An investigation into the role of the military police is urgent, since they appear to have been acting on behalf of a company accused of involvement in illegal logging rather than investigating the claims of widespread illegal logging.
But an investigation is also needed into the role of Conservation International in the Cardamom Mountains. The illegal logging that Chut Wutty was investigating this week was taking place in an area where Conservation International is paying government forestry officials. Investigative journalists from the Phnom Penh Post have revealed that some of these officials are taking bribes to ignore illegal logging of rosewood from the forest.
If it is true that Chut Wutty was threatened back in 2001, then CI could (and should) have taken action to deal with illegal logging. Instead, CI’s attitude appears to be summed up by CI staff who told villagers living in the Cardamom Mountains that “we don’t care about who is cutting the forest, we just want to know how much was cut”.
Global Witness was kicked out of Cambodia after writing a series of reports exposing the level of corruption in the Cambodian government. Yesterday Global Witness put out a statement about Chut Wutty’s killing:
26th April 2012
We are shocked and devastated to learn of the killing of Chut Wutty, Director of environmental watchdog Natural Resource Protection Group (NPRG), in Cambodia today. Wutty was reportedly shot by members of the Military Police while engaged in field research into illegal logging and land seizures.
“Chut Wutty was one of the few remaining Cambodian activists willing to speak out against the rapid escalation of illegal logging and land grabbing which is impoverishing ordinary Cambodians and destroying the country’s rich natural heritage. The extent of the risks he and other activists face has been laid bare in the most shocking and tragic manner. He will be very sorely missed,” said Global Witness Director Patrick Alley. “The national government and international donor countries must publicly condemn his murder and take swift action to bring the perpetrators to justice.”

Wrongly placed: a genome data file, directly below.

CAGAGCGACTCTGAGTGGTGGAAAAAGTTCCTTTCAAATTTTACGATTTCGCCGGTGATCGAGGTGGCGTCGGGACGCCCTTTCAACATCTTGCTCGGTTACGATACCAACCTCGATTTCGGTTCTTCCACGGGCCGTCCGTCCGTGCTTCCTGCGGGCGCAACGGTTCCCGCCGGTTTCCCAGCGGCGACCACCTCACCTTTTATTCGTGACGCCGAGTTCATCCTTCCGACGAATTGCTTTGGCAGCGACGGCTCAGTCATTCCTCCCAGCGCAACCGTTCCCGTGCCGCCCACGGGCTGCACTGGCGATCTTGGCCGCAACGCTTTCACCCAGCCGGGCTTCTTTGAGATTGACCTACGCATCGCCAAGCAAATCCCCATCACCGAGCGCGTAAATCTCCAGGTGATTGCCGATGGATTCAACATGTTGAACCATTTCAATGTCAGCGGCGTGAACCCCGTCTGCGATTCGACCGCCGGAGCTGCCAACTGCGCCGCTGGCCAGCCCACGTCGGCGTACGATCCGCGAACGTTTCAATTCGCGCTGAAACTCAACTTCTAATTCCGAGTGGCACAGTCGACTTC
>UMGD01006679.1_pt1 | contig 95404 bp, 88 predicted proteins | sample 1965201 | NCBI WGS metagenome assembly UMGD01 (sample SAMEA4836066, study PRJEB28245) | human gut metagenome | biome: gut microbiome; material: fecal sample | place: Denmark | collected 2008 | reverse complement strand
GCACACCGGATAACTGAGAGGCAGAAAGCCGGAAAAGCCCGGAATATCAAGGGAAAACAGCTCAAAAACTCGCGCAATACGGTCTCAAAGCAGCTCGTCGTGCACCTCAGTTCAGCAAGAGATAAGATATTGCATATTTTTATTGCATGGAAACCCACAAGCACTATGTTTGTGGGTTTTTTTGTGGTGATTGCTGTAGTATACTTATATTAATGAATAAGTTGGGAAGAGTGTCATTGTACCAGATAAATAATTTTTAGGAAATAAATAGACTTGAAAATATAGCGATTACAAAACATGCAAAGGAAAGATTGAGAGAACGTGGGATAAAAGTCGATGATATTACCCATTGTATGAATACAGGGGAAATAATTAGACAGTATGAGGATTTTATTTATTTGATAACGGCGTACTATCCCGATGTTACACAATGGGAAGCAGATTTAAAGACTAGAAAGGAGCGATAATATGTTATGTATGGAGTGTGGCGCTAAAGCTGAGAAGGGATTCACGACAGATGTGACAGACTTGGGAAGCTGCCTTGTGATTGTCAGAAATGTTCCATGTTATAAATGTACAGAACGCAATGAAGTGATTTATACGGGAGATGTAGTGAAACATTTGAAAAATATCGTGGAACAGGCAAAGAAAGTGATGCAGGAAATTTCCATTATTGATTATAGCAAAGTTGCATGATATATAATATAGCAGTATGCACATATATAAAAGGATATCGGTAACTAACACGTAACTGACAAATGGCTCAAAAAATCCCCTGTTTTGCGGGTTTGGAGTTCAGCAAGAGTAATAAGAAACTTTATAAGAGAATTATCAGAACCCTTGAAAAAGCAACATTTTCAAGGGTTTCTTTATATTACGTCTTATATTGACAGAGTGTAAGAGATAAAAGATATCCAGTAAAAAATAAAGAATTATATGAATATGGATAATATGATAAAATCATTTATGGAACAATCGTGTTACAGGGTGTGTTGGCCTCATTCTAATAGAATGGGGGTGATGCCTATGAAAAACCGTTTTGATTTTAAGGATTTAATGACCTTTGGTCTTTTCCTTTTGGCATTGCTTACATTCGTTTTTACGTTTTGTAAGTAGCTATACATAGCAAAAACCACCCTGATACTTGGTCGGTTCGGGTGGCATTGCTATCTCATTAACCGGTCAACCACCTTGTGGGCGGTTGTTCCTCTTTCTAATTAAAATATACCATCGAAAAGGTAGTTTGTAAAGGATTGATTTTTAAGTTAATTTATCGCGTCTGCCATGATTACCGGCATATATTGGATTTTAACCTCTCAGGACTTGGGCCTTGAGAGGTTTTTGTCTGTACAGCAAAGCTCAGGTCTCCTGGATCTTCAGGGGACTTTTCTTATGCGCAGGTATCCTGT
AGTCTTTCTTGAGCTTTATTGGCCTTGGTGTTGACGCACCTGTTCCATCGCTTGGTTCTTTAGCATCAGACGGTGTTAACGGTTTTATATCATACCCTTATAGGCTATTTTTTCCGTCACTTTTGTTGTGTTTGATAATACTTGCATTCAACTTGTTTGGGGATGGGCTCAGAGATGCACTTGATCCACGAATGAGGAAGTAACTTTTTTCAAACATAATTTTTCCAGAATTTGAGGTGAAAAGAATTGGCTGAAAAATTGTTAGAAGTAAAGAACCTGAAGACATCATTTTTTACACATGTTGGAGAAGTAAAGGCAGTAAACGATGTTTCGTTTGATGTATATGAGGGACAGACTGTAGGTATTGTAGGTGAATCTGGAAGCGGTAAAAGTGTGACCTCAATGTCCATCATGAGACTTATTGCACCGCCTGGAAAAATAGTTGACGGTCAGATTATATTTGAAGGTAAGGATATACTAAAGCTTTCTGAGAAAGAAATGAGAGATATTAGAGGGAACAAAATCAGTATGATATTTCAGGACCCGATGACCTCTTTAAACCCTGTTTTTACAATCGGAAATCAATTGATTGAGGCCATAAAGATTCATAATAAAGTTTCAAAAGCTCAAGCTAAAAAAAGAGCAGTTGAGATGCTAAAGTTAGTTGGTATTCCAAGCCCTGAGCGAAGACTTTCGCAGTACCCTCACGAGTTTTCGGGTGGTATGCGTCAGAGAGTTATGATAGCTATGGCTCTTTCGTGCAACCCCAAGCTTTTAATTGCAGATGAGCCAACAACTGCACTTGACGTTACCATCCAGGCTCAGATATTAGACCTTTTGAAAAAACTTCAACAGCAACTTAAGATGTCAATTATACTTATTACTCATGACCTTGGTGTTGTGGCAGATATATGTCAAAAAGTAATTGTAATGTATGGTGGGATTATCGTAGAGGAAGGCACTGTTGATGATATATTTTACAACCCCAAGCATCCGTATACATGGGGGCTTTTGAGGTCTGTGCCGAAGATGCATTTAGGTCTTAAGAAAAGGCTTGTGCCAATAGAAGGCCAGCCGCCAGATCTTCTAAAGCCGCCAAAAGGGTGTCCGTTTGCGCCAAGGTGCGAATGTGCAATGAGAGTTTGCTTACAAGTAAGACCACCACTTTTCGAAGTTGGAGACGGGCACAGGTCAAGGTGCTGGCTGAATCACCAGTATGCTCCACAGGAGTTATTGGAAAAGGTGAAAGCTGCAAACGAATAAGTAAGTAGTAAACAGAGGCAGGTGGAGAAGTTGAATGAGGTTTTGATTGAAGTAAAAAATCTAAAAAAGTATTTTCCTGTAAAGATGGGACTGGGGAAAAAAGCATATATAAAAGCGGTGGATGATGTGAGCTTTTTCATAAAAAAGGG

Corruption and violence in Cambodia’s forest sector has been well documented over many years. The Cambodian government and international donors have collectively failed to tackle this problem, leaving activists from forest-dependent communities and local civil society groups like Wutty standing up for basic human rights, the environment, and the rule of law on their own.
The work of activists such as Chut Wutty should be publicly celebrated as heroic. Yet the reality in Cambodia is that members of the military, business and political elite, who prey on the country’s natural resource wealth for personal profit, view them as a direct threat. As this terrible incident shows, those who take on these vested interests face intimidation and even death.
The dangers faced by individual activists working on land and forest protection have always been severe; Wutty is not the first to be killed, and sadly, may not be the last. But the stakes for Cambodia’s people and its environment are now just as high, as forest and land clearance proceeds at a devastating pace.
The world must not stand by and simply watch. Cambodia’s international donor partners must prevail upon the government, as a matter of urgency, to open up its notoriously murky natural resource sector and hold the most powerful and violent illegal loggers and land grabbers to account.